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Following the success of his critically-acclaimed-fifth-studio-album, Single Mothers, Justin Townes Earle is pleased to announce the release of the companion album, Absent Fathers.
Comprised of 10 tracks, Absent Fathers was recorded alongside Single Mothers as a double album, but as Justin began to sequence it, he felt each half needed to make its own statement and they took on their own identities.
Single Mothers was released on September 9, 2014 via Vagrant Records. Combined with Absent Fathers, the double album perfectly showcases exactly why Justin Townes Earle is considered a forefather of Contemporary Americana.
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Top Customer Reviews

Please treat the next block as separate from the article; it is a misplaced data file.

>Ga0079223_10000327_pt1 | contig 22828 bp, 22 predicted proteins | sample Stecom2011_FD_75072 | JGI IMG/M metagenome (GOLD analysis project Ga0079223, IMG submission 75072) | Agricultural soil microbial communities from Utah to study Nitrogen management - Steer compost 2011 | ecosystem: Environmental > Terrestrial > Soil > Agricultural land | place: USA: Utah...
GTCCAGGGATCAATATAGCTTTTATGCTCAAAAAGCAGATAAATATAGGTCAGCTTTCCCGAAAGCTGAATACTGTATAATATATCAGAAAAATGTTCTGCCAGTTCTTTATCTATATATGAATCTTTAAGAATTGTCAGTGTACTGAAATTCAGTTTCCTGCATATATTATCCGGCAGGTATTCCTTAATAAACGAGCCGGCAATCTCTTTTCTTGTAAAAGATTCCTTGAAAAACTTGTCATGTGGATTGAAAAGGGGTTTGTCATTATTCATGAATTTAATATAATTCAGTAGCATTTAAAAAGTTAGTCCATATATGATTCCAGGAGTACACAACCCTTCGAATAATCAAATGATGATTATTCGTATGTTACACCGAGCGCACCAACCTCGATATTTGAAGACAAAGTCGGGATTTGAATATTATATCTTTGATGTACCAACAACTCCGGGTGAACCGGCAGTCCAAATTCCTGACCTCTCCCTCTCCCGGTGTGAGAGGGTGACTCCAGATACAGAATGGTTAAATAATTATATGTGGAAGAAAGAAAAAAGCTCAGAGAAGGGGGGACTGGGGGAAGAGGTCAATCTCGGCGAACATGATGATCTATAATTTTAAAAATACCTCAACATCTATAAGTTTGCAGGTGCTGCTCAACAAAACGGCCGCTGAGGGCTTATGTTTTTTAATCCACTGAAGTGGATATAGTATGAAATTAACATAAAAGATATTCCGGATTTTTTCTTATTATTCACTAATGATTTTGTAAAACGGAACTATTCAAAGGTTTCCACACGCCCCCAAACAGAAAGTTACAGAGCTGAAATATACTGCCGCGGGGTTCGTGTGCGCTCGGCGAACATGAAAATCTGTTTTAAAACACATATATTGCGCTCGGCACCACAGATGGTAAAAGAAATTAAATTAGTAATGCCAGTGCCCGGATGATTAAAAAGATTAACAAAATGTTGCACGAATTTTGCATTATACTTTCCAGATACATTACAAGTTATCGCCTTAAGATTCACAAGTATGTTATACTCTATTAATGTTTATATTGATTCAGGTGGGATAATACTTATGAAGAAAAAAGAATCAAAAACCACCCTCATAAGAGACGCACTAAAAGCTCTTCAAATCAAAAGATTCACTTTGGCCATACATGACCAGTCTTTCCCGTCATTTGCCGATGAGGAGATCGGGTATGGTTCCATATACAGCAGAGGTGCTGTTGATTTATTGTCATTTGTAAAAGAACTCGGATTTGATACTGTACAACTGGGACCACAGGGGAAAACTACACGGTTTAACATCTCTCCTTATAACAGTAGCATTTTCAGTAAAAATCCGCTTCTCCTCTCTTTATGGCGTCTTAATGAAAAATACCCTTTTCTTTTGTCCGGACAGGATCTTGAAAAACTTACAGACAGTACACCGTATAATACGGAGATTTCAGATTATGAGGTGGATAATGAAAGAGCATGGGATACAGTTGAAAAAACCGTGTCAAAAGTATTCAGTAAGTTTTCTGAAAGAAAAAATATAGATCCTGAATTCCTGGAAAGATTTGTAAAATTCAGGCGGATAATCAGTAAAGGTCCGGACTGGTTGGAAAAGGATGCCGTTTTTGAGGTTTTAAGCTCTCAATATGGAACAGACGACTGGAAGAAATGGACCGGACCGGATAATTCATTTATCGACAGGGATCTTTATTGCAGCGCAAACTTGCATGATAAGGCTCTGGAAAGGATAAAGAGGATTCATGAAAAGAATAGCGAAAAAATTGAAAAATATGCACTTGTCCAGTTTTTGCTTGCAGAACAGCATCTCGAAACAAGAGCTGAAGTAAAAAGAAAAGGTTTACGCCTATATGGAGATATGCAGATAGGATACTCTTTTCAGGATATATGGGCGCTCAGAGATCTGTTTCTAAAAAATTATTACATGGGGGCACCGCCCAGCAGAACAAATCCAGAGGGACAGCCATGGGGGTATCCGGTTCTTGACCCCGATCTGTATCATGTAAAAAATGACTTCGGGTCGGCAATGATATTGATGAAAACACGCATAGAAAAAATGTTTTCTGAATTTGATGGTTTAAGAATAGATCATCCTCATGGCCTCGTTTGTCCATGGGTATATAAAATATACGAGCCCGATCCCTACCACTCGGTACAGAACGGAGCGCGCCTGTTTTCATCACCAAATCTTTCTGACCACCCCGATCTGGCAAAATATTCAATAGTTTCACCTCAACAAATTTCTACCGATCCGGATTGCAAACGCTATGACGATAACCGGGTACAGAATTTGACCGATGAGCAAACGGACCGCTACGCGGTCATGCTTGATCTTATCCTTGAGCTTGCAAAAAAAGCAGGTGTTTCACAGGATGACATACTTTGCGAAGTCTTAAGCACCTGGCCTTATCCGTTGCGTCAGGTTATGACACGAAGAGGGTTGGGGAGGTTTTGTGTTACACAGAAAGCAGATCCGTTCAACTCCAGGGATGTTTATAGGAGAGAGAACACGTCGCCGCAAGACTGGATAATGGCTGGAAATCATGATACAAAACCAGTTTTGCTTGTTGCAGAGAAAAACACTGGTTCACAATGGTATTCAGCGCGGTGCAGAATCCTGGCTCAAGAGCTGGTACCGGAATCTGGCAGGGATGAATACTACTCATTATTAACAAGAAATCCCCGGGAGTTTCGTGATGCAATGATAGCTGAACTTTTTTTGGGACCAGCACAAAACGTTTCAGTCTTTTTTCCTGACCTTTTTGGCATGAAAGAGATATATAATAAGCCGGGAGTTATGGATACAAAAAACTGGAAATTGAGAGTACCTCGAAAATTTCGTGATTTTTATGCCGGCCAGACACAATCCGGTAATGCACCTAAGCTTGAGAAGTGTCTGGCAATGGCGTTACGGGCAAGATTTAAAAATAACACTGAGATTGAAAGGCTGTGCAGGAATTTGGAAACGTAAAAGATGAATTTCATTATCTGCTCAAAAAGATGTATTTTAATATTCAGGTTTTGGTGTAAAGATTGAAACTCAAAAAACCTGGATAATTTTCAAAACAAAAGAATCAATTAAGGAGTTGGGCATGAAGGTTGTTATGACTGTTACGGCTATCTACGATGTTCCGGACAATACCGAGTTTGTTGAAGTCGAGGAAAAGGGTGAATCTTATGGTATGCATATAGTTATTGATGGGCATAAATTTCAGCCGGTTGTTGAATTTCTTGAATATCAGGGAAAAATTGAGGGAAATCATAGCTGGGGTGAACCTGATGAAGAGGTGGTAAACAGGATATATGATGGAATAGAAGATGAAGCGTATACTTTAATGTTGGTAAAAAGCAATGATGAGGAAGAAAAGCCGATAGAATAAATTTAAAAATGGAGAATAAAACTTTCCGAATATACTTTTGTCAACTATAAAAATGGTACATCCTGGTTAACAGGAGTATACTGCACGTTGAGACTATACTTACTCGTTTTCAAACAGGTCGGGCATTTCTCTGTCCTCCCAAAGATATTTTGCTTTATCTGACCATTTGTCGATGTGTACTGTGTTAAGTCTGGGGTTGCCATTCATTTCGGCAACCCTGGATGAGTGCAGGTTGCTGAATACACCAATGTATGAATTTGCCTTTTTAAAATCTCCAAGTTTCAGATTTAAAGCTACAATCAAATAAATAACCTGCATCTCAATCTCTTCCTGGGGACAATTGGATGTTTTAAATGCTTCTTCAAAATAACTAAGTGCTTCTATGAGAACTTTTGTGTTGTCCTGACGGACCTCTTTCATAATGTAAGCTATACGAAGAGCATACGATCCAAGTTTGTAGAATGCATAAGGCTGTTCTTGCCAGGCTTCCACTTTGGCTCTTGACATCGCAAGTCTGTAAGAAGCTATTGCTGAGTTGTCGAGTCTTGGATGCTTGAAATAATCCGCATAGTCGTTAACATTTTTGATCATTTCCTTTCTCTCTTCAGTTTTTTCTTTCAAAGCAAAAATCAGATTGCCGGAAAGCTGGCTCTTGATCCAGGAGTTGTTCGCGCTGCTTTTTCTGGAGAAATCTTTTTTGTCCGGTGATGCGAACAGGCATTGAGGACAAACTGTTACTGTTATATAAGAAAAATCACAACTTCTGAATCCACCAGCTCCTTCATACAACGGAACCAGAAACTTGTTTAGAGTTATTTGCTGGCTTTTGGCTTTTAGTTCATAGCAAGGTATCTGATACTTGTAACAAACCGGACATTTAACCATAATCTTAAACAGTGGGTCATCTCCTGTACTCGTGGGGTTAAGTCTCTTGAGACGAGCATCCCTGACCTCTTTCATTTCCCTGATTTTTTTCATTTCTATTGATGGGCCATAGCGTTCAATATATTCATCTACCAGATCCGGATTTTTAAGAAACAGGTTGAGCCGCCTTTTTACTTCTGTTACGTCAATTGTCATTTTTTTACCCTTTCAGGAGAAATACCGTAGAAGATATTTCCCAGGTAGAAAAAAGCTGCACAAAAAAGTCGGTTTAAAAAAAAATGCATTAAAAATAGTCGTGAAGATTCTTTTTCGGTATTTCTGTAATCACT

If that sounds familiar, it's because ABSENT FATHERS is very much like its predecessor. And that's not a bad thing. Earle is one of the few artists who rarely repeats himself; and when he does, it's for a purpose. SINGLE MOTHERS / ABSENT FATHERS could easily have been a double album (dear God, remember those?). And yet, FATHERS stands on its own. Earle gets groovy on "Why," and downright chaotic on "Round the Bend." And yet, he disappears into poignant blues ballads like "Least I Got the Blues" and "Day and Night." It's basically like any other Justin Townes Earle album: music of varying melodies that feels united. I said earlier Earle is one of the few artists who doesn't repeat himself; he's also one of the rare breed that makes whole, complete albums. Take out any piece, and the whole album is weaker for it. Justin Townes Earle is a singer, a songwriter, and a musician. But most importantly: he's a storyteller. So grab your bourbon, maybe a cigarette even though you know they'll get you in the end. That's what ABSENT FATHERS is all about: knowing you can't really overcome the pain, but hoping you will eventually, regardless.